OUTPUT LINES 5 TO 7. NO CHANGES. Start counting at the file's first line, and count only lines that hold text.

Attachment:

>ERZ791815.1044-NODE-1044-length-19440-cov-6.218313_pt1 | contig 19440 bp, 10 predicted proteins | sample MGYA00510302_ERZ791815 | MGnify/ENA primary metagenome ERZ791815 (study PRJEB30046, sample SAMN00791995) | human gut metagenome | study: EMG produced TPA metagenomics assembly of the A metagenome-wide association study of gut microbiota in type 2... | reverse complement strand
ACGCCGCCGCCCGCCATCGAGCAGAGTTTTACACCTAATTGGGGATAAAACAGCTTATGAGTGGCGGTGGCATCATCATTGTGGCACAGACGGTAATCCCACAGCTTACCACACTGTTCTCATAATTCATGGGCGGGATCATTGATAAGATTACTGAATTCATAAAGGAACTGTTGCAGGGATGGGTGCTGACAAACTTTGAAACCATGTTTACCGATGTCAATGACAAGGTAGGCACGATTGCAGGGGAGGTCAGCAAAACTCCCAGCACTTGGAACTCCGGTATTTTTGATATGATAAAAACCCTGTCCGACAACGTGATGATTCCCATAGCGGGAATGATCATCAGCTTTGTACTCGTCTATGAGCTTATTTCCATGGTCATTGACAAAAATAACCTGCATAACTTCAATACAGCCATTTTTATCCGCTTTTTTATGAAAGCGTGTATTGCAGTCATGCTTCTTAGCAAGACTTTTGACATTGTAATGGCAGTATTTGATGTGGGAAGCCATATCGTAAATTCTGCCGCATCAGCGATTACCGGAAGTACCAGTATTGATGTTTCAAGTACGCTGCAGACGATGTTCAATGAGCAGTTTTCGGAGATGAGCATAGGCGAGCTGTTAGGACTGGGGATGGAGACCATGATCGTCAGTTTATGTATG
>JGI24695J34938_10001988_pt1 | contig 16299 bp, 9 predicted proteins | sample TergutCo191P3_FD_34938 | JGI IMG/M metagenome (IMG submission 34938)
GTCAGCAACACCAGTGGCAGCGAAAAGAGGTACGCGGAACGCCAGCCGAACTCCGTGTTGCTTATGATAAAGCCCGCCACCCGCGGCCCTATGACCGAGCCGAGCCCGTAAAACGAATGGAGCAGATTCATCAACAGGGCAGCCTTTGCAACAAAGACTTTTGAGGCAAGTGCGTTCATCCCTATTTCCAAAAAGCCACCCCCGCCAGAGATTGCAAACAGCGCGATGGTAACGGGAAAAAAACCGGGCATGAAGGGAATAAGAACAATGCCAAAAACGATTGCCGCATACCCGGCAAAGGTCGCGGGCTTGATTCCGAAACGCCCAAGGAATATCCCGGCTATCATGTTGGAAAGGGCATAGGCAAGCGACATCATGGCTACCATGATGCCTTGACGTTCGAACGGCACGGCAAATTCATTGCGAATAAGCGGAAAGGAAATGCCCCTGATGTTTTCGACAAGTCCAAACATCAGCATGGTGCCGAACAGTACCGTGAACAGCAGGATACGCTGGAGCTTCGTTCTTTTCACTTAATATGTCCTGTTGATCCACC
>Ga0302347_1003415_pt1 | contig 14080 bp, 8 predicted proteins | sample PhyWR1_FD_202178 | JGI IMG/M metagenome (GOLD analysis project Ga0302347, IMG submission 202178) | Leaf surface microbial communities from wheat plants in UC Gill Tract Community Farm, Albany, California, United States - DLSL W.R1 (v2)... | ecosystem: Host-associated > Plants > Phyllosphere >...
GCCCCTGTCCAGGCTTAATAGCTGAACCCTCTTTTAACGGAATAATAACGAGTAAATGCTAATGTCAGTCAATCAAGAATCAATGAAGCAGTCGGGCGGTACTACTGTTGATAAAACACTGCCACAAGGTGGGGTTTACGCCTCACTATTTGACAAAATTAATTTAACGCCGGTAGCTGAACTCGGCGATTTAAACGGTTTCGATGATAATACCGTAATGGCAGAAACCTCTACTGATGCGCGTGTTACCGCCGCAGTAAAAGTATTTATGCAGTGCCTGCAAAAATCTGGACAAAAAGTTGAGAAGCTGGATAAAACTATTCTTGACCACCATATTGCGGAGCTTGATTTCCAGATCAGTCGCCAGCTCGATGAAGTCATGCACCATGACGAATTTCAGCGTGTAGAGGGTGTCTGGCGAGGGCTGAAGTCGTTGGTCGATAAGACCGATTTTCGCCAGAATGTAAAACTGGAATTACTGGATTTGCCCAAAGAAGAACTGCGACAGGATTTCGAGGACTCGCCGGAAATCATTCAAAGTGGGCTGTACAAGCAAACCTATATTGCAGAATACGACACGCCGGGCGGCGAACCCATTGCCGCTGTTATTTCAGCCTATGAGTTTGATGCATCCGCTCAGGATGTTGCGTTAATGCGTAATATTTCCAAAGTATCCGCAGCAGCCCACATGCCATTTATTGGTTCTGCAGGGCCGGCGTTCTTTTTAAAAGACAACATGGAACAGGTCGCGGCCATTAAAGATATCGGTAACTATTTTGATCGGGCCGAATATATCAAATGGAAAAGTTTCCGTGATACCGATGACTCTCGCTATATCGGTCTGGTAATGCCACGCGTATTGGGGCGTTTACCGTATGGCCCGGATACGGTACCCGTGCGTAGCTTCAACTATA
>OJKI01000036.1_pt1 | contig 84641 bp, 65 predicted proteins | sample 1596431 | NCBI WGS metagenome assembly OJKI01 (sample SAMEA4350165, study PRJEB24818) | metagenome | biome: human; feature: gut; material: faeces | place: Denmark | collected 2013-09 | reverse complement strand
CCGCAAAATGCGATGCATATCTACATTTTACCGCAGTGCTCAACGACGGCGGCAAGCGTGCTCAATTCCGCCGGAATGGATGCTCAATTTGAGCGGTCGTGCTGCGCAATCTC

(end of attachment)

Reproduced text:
>Ga0302347_1003415_pt1 | contig 14080 bp, 8 predicted proteins | sample PhyWR1_FD_202178 | JGI IMG/M metagenome (GOLD analysis project Ga0302347, IMG submission 202178) | Leaf surface microbial communities from wheat plants in UC Gill Tract Community Farm, Albany, California, United States - DLSL W.R1 (v2)... | ecosystem: Host-associated > Plants > Phyllosphere >...
GCCCCTGTCCAGGCTTAATAGCTGAACCCTCTTTTAACGGAATAATAACGAGTAAATGCTAATGTCAGTCAATCAAGAATCAATGAAGCAGTCGGGCGGTACTACTGTTGATAAAACACTGCCACAAGGTGGGGTTTACGCCTCACTATTTGACAAAATTAATTTAACGCCGGTAGCTGAACTCGGCGATTTAAACGGTTTCGATGATAATACCGTAATGGCAGAAACCTCTACTGATGCGCGTGTTACCGCCGCAGTAAAAGTATTTATGCAGTGCCTGCAAAAATCTGGACAAAAAGTTGAGAAGCTGGATAAAACTATTCTTGACCACCATATTGCGGAGCTTGATTTCCAGATCAGTCGCCAGCTCGATGAAGTCATGCACCATGACGAATTTCAGCGTGTAGAGGGTGTCTGGCGAGGGCTGAAGTCGTTGGTCGATAAGACCGATTTTCGCCAGAATGTAAAACTGGAATTACTGGATTTGCCCAAAGAAGAACTGCGACAGGATTTCGAGGACTCGCCGGAAATCATTCAAAGTGGGCTGTACAAGCAAACCTATATTGCAGAATACGACACGCCGGGCGGCGAACCCATTGCCGCTGTTATTTCAGCCTATGAGTTTGATGCATCCGCTCAGGATGTTGCGTTAATGCGTAATATTTCCAAAGTATCCGCAGCAGCCCACATGCCATTTATTGGTTCTGCAGGGCCGGCGTTCTTTTTAAAAGACAACATGGAACAGGTCGCGGCCATTAAAGATATCGGTAACTATTTTGATCGGGCCGAATATATCAAATGGAAAAGTTTCCGTGATACCGATGACTCTCGCTATATCGGTCTGGTAATGCCACGCGTATTGGGGCGTTTACCGTATGGCCCGGATACGGTACCCGTGCGTAGCTTCAACTATA
>OJKI01000036.1_pt1 | contig 84641 bp, 65 predicted proteins | sample 1596431 | NCBI WGS metagenome assembly OJKI01 (sample SAMEA4350165, study PRJEB24818) | metagenome | biome: human; feature: gut; material: faeces | place: Denmark | collected 2013-09 | reverse complement strand